Tips For Making the Most of a Career Fair

With the career fair coming up soon, here are some tips for you:

Before the Career Fair

11. Research the companies that you want to speak with. Before you go to the career fair, you should do some basic research on what the company does. This way you can spend your time telling the company representative about yourself, rather than asking them questions about what their company does.

When choosing which companies to speak with, be open minded; just because you have never heard of a company doesn’t mean that they don’t have something great to offer. Make sure that you prioritize the companies that you want to speak with, you don’t want to run out of time.

22. Prepare questions to ask employers. After you have researched which companies you want to talk to, come up with some questions that you have for them. These could be specific to positions that they have open, or more general questions about what it is like to work there. You should also come up with some general questions for companies that catch your eye at the fair that you had not already researched.

At the Career Fair

3. Attend the Career Fair alone. However, don’t push yourself. If this is your first career fair, you don’t want to discourage yourself by being uncomfortable. If you have never been to a career fair, instead of walking in and talking to someone right away, walk around the room for a little and get a feel of the environment. Once you are comfortable, start talking to an employer.

4. Treat it like an in-person interview. Proper business attire is crucial, no bold colored blazers! Make sure that you are acting professional the entire time you are in the room. The employers are always watching and if you just had a great conversation with them but then went and goofed off across the room, they may notice that and count it against you.

35. Remember that the employers are people too. Don’t be afraid to talk to them. The days at the career fair are just as long, if not longer for them. They are here to find candidates from our school, so make their trip, and your trip, worthwhile.

6. Be honest. This includes any experience you have had. Employers can sense when you’re being superficial. However, don’t be embarrassed by what experience you have. Everyone needs to start somewhere and even if you only have a little experience, you could still be a great candidate.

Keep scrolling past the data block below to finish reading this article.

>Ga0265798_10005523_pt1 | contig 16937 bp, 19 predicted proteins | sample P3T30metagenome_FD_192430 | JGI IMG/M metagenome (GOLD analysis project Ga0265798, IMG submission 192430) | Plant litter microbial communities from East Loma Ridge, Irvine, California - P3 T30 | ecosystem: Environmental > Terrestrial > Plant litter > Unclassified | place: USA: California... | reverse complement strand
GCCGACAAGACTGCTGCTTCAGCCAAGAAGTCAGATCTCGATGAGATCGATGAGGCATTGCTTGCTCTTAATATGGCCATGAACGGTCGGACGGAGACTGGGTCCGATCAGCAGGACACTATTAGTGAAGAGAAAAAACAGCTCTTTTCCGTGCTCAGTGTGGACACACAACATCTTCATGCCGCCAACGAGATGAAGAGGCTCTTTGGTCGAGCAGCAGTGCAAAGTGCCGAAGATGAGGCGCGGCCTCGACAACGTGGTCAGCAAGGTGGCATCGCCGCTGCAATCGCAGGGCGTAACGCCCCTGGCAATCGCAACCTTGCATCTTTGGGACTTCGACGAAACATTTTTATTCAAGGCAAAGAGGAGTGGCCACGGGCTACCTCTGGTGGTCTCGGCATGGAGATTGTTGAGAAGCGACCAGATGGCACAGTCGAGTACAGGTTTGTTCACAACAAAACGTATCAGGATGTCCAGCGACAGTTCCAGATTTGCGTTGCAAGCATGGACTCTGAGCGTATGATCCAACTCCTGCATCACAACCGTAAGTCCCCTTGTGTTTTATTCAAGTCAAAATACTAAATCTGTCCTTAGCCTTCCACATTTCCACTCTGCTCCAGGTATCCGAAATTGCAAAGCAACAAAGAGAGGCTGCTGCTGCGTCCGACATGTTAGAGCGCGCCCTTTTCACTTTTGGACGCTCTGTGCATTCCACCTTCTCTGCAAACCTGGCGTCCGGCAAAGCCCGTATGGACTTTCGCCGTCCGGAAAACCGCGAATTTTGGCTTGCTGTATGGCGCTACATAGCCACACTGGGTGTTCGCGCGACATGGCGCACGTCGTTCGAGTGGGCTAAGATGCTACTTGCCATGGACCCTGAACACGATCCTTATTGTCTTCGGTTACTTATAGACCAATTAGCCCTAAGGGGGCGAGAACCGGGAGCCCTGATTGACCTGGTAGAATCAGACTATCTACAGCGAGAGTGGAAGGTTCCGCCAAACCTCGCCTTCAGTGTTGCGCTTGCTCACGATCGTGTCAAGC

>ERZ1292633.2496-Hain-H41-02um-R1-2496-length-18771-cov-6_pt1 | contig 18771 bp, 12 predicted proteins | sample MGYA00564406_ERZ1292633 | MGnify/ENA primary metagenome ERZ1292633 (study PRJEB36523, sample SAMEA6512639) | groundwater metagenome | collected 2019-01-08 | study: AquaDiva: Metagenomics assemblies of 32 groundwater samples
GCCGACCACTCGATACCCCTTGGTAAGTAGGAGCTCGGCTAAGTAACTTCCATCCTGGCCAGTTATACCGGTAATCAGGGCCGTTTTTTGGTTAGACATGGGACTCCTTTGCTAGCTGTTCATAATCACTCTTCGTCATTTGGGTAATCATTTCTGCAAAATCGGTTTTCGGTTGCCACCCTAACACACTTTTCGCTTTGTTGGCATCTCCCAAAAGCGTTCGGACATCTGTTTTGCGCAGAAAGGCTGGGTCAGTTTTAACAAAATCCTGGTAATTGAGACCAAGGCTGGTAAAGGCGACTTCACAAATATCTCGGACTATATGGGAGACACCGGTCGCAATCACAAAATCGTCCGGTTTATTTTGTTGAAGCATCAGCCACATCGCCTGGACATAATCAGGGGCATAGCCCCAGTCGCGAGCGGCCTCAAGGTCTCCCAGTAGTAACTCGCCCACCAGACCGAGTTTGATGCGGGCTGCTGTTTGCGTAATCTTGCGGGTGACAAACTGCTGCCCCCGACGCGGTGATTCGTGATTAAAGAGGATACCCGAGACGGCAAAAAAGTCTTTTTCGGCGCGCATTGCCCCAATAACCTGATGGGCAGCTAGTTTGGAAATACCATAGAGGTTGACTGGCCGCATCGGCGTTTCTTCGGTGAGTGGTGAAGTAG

7. Know what makes you unique. You are unique and you have something great to offer an employer. Use this to your advantage. Employers want to know why you would be the best fit for the positions at their company. Don’t be afraid to brag about yourself, this is the perfect setting for it.

8. Know what you are looking for. This could be a full-time position for after graduation, a summer internship, a part-time position, or an internship that starts right away. You should also know what you want to get out of the opportunity and center questions around that (i.e. networking, professional experience, professional or personal growth).


9. Keep track of who you talk to and what you talk about. Write this information down to follow up after. Make sure you have specific notes of what you talked about, i.e. the recruiter and I talked about how we both had pet goldfish when we were kids. It doesn’t have to be something career related, but you want the employer to remember who you are.

 After the Career Fair

10. Follow up. Make sure that you follow up with the employers you talk to. This could include an email, or a formal thank you letter. Just make sure that when you are following up, you reference something that you talked about when talking with the employer, this could help them remember you.

Follow up with all employers, even ones that you may not be interested in. Just because you don’t want to work for their company now, doesn’t mean that they couldn’t be a great resource or connection in the future.



Friday Favorites – 5 Professional Outfits for Women

For my last Friday Favorites blog post, I decided to feature some of my friends and coworkers in their favorite interview outfit. I’ve added some tips so you can see why they work, and maybe these outfits will inspire you to dress professionally when you have an interview, networking event or your first day of your new job coming up!

Outfits 5

Outfits 4

Outfits 2

Outfits 3

Outfits 1 Photos by UWW Career.

Friday Favorites – Interview Outfits for Men & Women

So you’ve scored an interview – that’s great! Now, the tough part is deciding what to wear to said interview. For this week’s Friday Favorites, the theme is how to dress for an interview. Check out these six great links with tons of tips on how to dress for an interview, divided into a men’s and women’s section:


Hey guys, are you stuck on how to dress for a job interview? We’ve got you covered. This gallery provides ten tips on how to dress – Interview Outfits for Men

This great link will give men tips for how to dress for three different interviews – smart casual, casual, and corporate. You can even click on each article of clothing or accessory and it will take you right to where you can purchase it – 3 Interview Getups

Need a quick overview on grooming and accessories, as well as a few more tips about what to wear? This article has it all – Men’s Interview Attire


While dark pantsuits are the norm for what women should wear to job interviews, you shouldn’t be afraid to dress it up a little and let some of your personality shine through! This gallery provides ten different outfits for interviews – Interview Outfits for Women